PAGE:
PowershellWindows 10

RDP Brute Force Protection with PowerShell and Windows Firewall Rules

By November 9, 2020November 23rd, 2020No Comments

I had an idea to write a simple PowerShell script to automatically block (blacklist) IP addresses, on which RDP brute-force attempts or continuous RDP attacks are detected, in Windows Firewall. The idea was as follows: the PowerShell script analyzes the system event log and if there have been more than 5 failed attempts to authenticate via RDP from the same IP address in the last three hours, the IP address is automatically added to Windows Firewall blocking rule.

So, I have a small office network. To access it remotely a RDP port is forwarded through NAT to one of the office computers via the Internet gateway running Linux (TCP 15221 is answering from the outside, and the default RDP port 3389 is forwarded inside). From time to time, known user accounts are locked by the domain password policy due to failed attempts to authenticate on the computer via RDP. Our task is to automatically block IP addresses used to brute force our RDP server.

First of all, create a firewall rule on the computer to block inbound RDP connections from the specified IP addresses:

New-NetFirewallRule -DisplayName "BlockRDPBruteForce" –RemoteAddress 1.1.1.1 -Direction Inbound -Protocol TCP –LocalPort 3389 -Action Block

New-NetFirewallRule - create new firewall rule to block incoming RDP requests by an IP address

We will further add the IP addresses, on which RDP brute-force attempts are detected, to this rule firewall. You can write an additional allow rule so that the PowerShell script won’t block the IP addresses or subnets you need.

Then you will have to collect the list of IP addresses, on which more than 5 failed authentication attempts have been detected for the last 3 hours, from the Windows event log. To do so, find the events with the EventID 4625 (failed access attempt — An account failed to log on and LogonType = 3, check the article RDP Event Log Forensics) in the Security log. In the events you have found, find the IP address of the user trying to connect and make sure that it appeared in the event log more than 5 times.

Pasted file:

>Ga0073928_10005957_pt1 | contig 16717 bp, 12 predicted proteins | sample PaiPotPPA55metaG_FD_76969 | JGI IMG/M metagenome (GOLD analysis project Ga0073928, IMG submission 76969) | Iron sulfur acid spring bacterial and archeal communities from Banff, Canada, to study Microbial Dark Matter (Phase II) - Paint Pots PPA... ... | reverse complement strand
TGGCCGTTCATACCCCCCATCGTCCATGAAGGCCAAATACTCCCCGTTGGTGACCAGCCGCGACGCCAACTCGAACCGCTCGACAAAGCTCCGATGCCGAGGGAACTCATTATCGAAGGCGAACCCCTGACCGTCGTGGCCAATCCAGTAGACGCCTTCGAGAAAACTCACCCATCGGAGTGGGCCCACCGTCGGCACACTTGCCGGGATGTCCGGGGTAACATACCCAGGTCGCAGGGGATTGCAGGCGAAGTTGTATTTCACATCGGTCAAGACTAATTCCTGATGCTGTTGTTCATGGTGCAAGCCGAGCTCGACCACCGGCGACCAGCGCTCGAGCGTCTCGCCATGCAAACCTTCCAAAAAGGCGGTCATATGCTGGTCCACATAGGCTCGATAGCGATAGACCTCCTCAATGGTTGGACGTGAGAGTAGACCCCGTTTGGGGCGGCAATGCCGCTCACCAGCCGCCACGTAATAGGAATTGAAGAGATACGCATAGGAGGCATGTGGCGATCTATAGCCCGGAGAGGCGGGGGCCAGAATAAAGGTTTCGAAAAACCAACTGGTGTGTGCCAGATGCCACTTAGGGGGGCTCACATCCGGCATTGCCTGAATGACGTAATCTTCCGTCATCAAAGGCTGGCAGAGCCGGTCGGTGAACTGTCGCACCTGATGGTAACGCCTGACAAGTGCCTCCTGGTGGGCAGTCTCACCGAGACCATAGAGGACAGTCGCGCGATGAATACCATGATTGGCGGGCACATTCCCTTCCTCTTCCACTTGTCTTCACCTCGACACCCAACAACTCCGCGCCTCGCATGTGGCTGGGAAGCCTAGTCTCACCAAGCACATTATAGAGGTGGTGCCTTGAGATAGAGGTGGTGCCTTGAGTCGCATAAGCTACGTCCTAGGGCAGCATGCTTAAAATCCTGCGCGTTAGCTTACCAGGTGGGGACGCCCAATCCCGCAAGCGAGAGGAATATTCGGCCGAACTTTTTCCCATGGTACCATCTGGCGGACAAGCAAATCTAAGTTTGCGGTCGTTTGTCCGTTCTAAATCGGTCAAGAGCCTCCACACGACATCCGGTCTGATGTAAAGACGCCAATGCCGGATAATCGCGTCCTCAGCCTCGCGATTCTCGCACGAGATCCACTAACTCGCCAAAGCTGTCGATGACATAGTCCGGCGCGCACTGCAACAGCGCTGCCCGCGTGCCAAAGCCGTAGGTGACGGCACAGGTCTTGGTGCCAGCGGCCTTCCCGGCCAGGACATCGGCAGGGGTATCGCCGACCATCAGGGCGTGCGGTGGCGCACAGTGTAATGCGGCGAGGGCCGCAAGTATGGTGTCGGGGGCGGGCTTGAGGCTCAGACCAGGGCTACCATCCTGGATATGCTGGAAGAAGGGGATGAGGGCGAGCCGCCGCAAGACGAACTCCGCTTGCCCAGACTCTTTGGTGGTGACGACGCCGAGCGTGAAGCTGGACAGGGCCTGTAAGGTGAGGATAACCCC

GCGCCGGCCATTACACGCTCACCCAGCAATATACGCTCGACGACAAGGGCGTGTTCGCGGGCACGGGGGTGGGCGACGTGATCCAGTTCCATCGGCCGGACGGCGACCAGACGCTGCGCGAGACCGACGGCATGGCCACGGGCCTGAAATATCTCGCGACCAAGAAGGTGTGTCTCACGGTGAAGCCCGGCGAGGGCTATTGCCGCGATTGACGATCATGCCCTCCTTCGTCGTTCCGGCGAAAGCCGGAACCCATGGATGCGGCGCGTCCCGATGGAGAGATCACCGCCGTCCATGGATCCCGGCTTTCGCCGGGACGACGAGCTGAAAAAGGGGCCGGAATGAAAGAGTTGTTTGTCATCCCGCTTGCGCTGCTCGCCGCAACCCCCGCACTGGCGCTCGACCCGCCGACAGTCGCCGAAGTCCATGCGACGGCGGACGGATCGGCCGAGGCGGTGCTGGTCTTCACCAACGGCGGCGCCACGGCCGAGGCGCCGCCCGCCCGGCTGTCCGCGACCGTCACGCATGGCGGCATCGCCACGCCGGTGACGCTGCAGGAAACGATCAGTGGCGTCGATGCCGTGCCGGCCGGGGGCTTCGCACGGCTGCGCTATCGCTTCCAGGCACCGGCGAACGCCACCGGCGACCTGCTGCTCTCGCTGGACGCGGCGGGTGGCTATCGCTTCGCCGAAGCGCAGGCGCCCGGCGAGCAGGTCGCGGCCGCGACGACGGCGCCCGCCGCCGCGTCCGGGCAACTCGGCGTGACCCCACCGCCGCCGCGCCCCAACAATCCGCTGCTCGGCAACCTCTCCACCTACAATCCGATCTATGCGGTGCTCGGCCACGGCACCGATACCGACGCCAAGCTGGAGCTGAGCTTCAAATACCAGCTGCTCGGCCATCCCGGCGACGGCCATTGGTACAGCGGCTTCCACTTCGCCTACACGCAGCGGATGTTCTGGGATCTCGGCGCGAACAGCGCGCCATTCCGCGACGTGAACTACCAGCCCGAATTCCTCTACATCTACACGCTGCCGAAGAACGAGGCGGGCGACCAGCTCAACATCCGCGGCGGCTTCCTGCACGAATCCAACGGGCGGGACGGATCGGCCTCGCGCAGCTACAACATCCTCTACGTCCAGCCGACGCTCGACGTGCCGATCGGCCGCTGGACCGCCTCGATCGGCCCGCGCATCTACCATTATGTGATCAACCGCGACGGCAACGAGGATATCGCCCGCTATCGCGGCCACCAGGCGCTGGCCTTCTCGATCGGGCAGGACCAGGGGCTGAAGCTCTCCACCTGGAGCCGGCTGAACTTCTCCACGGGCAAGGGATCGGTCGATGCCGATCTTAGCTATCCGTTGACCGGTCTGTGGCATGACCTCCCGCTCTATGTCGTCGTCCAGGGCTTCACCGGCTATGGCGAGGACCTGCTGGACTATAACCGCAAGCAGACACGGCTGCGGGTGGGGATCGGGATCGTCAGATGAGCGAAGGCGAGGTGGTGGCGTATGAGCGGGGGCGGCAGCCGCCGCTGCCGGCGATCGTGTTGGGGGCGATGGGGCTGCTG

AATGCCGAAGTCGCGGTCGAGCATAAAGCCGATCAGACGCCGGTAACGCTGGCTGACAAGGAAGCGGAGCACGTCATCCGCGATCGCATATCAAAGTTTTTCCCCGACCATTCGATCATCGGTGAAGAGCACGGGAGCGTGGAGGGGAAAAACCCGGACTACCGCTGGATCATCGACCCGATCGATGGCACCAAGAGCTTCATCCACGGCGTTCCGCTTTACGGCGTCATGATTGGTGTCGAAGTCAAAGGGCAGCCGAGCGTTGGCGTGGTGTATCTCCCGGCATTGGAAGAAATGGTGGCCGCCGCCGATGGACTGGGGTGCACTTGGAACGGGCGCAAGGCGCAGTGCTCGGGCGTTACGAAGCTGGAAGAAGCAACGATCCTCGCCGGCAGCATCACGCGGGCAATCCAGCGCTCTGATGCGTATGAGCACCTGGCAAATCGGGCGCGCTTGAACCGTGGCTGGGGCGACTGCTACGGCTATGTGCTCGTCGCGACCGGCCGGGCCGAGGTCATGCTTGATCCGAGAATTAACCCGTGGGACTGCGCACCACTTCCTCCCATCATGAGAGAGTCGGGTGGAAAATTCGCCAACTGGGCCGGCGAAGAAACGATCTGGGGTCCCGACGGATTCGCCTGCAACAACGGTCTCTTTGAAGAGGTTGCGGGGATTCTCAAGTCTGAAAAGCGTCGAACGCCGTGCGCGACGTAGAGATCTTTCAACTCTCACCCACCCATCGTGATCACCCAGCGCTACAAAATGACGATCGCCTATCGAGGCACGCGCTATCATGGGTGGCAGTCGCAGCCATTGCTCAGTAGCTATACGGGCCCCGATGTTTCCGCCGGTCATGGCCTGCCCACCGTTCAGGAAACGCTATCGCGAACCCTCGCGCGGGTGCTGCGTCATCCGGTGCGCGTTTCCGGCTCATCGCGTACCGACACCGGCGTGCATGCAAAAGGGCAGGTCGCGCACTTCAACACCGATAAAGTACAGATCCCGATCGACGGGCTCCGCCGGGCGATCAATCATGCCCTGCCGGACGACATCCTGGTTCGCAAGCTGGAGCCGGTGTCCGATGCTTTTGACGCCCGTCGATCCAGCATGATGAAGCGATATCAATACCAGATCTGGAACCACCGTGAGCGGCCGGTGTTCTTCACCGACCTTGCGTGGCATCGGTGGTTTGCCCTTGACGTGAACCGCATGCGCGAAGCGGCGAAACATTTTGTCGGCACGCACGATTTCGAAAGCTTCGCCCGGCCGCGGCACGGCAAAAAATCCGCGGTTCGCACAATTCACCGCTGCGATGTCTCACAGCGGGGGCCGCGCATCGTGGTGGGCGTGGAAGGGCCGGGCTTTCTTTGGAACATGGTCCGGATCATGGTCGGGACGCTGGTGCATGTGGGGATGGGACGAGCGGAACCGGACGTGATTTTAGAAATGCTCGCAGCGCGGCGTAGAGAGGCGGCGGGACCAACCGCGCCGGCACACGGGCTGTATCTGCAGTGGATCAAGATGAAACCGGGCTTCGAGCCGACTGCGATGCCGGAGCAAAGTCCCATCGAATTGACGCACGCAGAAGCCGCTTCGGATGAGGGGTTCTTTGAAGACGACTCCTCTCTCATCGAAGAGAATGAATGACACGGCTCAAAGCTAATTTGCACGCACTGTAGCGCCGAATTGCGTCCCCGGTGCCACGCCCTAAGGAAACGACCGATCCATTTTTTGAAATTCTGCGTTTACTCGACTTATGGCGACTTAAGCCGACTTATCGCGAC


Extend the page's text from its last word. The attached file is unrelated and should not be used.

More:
I am using the following PowerShell to select the IP addresses of attackers from the list of events for the last 3 hours (you can change the time period):

$Last_n_Hours = [DateTime]::Now.AddHours(-3)
$badRDPlogons = Get-EventLog -LogName 'Security' -after $Last_n_Hours -InstanceId 4625 | ?{$_.Message -match 'logon type:\s+(3)\s'} | Select-Object @{n='IpAddress';e={$_.ReplacementStrings[-2]} }
$getip = $badRDPlogons | group-object -property IpAddress | where {$_.Count -gt 5} | Select -property Name
To display the list of found IP addresses, use: $getip

Now add all found IP addresses of attackers to the firewall rule BlockRDPBruteForce created earlier. To manage Windows Firewall, we will use the built-in PowerShell module NetSecurity. First of all, get the list of currently blocked IP addresses and add new ones to it.

$log = "C:\Temp\ps\rdp_blocked_ip.txt"
$current_ips = (Get-NetFirewallRule -DisplayName "BlockRDPBruteForce" | Get-NetFirewallAddressFilter ).RemoteAddress
foreach ($ip in $getip)
{
$current_ips += $ip.name
(Get-Date).ToString() + ' ' + $ip.name + ' The IP address has been blocked due to ' + ($badRDPlogons | where {$_.IpAddress -eq $ip.name}).count + ' attempts for 2 hours'>> $log # writing the IP blocking event to the log file
}
Set-NetFirewallRule -DisplayName "BlockRDPBruteForce" -RemoteAddress $current_ips

powershell script to automatically block RDP attacks in Windows Firewall

Make sure that new IP addresses have been added to the blocking rule in Windows Defender Firewall.

block rdp attacks by IP address in Windows firewall

Now you just have to copy this PowerShell code to the file c:\Temp\ps\block_rdp_attack.ps1 and add it to your Task Scheduler to run every 2 hours, for example.

You can create a Scheduler task using a PowerShell script or manually:

$repeat = (New-TimeSpan -Hours 2)
$duration = ([timeSpan]::maxvalue)
$Trigger= New-ScheduledTaskTrigger -Once -At (Get-Date).Date -RepetitionInterval $repeat -RepetitionDuration $duration
$User= "NT AUTHORITY\SYSTEM"
$Action= New-ScheduledTaskAction -Execute "PowerShell.exe" -Argument "C:\Temp\PS\block_rdp_attack.ps1"
Register-ScheduledTask -TaskName "BlockRDPBruteForce_PS" -Trigger $Trigger -User $User -Action $Action -RunLevel Highest –Force

Or you can run your PowerShell script if the EventID 4625 appears in the log, so you will respond to an RDP brute-force attack more quickly.

You can modify this script according to your needs and use to block RDP attacks.

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